xorl %eax, %eax

CVE-2009-1577: CScope Stack Buffer Overflow

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CScope is one of the most popular minimalistic source code browsing tools. Releases prior to 15.6 are vulnerable to some straightforward stack based buffer overflows. The bug was present in a string manipulation function at src/find.c. Here is the vulnerable code:

2  Copyright (c) 1998-2000, The Santa Cruz Operation
3  All rights reserved.
   ...
859 /* put the rest of the cross-reference line into the string */
860
861 void
862 putstring(char *s)
863 {
864         char    *cp;
865         unsigned c;
866
867         setmark('\n');
868         cp = blockp;
869         do {
870                 while ((c = (unsigned)(*cp)) != '\n') {
871                         if (c > '\177') {
872                                 c &= 0177;
873                                 *s++ = dichar1[c / 8];
874                                 *s++ = dichar2[c & 7];
875                         }
876                         else {
877                                 *s++ = c;
878                         }
879                         ++cp;
880                 }
881         } while (*(cp + 1) == '' && (cp = readblock()) != NULL);
882         blockp = cp;
883         *s = '';
884 }

It’s a simple string manipulation function that copies (lines 873-874) data to the string passed as argument until either the block pointer cp (lines 868 and 870) is ‘\n‘ or ‘\177‘. If this is not the case, it keeps performs a final copy (line 877) and it is doing this loop as long as the next character of cp is not NULL (line 881). Finally, it updates blockp pointer with the value of cp (line 882) and NULL terminates the buffer (line 883). Clearly, there is not bound checks being performed in this copy function. The only limitations are the newline and ‘\177‘ characters. To fix this, they patched this function to include a length limit like this:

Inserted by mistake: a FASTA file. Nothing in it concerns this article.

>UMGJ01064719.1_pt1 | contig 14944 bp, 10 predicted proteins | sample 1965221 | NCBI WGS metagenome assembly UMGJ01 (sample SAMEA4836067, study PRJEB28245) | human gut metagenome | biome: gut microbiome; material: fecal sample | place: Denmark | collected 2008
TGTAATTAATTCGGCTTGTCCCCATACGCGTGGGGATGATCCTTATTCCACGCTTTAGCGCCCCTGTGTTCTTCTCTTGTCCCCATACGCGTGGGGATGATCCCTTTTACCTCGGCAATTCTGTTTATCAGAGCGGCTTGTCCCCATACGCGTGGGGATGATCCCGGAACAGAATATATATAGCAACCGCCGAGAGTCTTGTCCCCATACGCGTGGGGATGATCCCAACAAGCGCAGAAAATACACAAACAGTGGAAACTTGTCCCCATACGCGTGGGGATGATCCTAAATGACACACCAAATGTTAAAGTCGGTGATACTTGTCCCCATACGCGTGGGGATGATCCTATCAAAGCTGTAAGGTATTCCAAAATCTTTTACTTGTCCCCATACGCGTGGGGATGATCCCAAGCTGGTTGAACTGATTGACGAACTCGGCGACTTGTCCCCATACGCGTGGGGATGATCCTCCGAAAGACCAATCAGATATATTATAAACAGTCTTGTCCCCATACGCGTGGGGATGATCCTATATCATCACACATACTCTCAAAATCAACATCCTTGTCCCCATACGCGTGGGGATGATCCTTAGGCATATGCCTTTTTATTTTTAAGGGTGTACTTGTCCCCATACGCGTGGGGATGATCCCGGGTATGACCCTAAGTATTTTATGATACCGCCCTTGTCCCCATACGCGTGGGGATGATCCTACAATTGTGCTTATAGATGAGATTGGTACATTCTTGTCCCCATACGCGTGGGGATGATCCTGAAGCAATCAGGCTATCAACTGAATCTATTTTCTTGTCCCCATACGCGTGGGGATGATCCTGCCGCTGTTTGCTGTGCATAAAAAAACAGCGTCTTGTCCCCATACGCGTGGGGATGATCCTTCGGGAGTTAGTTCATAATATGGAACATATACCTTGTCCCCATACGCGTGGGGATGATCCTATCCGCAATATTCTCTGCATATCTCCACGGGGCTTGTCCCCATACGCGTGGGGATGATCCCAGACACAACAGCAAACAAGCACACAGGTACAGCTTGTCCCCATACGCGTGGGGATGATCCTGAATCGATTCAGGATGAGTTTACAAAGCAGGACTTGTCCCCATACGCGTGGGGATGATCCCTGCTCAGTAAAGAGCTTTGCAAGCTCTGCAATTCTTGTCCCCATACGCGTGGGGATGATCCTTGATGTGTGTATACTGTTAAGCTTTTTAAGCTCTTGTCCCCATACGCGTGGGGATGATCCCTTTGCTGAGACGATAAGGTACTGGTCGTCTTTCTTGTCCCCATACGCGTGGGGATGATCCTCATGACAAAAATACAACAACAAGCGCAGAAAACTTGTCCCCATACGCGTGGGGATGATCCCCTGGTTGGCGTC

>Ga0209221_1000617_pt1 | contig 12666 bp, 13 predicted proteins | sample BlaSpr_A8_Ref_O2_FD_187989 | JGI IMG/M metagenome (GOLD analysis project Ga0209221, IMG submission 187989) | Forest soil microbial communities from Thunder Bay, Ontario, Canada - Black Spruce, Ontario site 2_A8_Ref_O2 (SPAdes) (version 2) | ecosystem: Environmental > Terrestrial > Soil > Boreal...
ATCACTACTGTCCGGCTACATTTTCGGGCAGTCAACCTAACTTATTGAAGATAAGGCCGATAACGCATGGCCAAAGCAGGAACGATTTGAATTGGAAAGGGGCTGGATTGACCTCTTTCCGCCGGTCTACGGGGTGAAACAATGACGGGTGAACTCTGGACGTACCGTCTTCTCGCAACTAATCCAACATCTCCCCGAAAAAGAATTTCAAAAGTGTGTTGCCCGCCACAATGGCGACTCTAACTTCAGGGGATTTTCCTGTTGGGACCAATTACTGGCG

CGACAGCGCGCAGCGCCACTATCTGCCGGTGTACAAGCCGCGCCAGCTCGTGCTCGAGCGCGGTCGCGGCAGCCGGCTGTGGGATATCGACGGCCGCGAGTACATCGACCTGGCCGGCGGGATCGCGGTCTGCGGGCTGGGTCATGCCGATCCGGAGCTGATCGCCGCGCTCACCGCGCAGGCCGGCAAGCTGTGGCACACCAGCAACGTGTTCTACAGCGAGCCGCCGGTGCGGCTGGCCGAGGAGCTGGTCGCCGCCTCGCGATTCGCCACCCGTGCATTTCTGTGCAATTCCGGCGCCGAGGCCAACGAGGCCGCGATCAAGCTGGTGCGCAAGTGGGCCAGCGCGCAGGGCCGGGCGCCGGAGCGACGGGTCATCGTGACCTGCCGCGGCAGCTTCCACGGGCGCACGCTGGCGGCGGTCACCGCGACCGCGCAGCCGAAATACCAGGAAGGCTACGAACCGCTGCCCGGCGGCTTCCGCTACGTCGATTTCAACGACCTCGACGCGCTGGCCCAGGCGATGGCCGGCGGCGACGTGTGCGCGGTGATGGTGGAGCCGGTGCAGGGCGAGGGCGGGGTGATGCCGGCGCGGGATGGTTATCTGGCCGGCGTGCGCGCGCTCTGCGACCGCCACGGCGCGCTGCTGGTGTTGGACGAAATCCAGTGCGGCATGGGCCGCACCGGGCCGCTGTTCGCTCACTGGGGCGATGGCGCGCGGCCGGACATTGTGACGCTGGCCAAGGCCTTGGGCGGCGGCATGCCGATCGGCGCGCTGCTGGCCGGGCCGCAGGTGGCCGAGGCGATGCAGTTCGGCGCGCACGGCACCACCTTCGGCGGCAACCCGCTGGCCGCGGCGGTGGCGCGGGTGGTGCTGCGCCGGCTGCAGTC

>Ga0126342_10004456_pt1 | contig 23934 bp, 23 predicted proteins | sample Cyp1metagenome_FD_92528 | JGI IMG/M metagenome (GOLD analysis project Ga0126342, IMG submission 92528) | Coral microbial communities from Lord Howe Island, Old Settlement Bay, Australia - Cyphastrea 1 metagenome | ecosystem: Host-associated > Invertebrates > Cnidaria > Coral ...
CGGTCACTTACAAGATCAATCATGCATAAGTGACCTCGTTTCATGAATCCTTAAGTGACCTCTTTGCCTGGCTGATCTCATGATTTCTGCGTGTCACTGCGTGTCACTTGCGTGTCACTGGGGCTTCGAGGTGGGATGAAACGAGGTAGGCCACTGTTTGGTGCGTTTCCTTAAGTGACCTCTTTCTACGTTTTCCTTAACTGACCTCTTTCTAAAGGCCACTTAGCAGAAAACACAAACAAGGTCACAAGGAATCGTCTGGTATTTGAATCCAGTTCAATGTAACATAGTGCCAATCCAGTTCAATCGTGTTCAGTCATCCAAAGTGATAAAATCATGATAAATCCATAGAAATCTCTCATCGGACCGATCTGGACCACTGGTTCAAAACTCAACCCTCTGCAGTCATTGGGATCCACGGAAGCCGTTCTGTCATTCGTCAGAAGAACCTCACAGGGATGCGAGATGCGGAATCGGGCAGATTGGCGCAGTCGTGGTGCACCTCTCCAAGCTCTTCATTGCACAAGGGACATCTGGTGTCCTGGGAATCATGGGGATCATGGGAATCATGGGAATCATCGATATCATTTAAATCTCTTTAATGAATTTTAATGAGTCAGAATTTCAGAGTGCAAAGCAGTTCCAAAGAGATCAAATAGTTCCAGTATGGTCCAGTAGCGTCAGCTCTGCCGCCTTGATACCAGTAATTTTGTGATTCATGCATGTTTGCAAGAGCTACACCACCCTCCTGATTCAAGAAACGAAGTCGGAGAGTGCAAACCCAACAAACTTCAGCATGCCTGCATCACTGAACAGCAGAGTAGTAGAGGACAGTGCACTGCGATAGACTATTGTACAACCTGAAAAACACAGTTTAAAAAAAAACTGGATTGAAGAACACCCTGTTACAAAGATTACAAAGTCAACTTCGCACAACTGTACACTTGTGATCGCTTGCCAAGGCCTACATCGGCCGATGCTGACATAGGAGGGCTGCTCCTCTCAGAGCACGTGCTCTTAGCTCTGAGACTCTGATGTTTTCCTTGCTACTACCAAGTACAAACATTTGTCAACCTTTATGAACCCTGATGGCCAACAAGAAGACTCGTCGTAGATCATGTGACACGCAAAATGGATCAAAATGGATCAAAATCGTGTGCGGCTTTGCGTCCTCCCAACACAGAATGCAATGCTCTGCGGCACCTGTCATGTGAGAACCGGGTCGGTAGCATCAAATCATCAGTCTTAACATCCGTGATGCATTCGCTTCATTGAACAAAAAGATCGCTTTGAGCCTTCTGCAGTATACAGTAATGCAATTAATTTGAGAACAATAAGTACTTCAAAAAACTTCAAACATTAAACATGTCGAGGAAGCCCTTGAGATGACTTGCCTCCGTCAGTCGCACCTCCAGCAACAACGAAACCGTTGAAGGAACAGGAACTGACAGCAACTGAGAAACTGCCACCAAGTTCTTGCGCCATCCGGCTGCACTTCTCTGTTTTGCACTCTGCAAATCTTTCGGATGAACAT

void
-putstring(char *s)
+putstring(char *s, int length)
 {
     char    *cp;
     unsigned c;
-    
+    int i=0;    
     setmark('\n');
     cp = blockp;
     do {
-        while ((c = (unsigned)(*cp)) != '\n') {
+        while (((c = (unsigned)(*cp)) != '\n') && (i<length)) {
             if (c > '\177') {
                 c &= 0177;
                 *s++ = dichar1[c / 8];
                 *s++ = dichar2[c & 7];
+                i+=2;
             }
             else {
                 *s++ = c;
+                i++;
             }
             ++cp;
         }
-    } while (*(cp + 1) == '' && (cp = readblock()) != NULL);
+    } while (((*(cp + 1) == '' && (cp = readblock()) != NULL)) && 
+      (i < length));
     blockp = cp;

Now, the while loop checks that the iterations being performed (represented by variable i) have not exceed the maximum length. Of course, all the calls were updated, and those were at the following functions:
find_symbol_or_assignment()
finddef()
findallfcns()
findcalling()
findinclude()
match()
findcalledby()
putpostingref()
getoldfile()
copydata()
copyinverted()
putinclude()
In addition to this, a new routine and a macro for stack corruption reporting was added which were:

+static void blow_up(int line)
+{
+    fprintf(stderr,"STACK CORRUPTION AT %d\n",line);
+    abort();
+}
+
+#define CHECK_STACK() do { if(test != (unsigned int)&test) {\
+blow_up(__LINE__);\
+}} while(0)
+

This implements a simple stack canary value check which is performed in findallfcns() by adding the following code:

 char *
 findallfcns(char *dummy)
 {
+    volatile unsigned int test = 0;
     char    file[PATHLEN + 1];    /* source file name */
     char    function[PATLEN + 1];    /* function name */
-
+    char oldblockp;  
     (void) dummy;        /* unused argument */

     /* find the next file name or definition */
+    test = (unsigned int)&test;
     while (scanpast('\t') != NULL) {
+        CHECK_STACK();
+        oldblockp=*blockp;    
         switch (*blockp) {

             case NEWFILE:
             skiprefchar();    /* save file name */
-            putstring(file);
+            putstring(file, PATHLEN);
+            CHECK_STACK();
             if (*file == '') {    /* if end of symbols */

It initializes ‘test‘ with the value of its address and after the critical operation it invokes CHECK_STACK() macro to ensure that there was no change. Of course, finding the address of that variable and overwriting the cookie with the correct value isn’t that hard… (reinventing the wheel is not a wise solution).

Written by xorl

May 8, 2009 at 14:17

Posted in bugs

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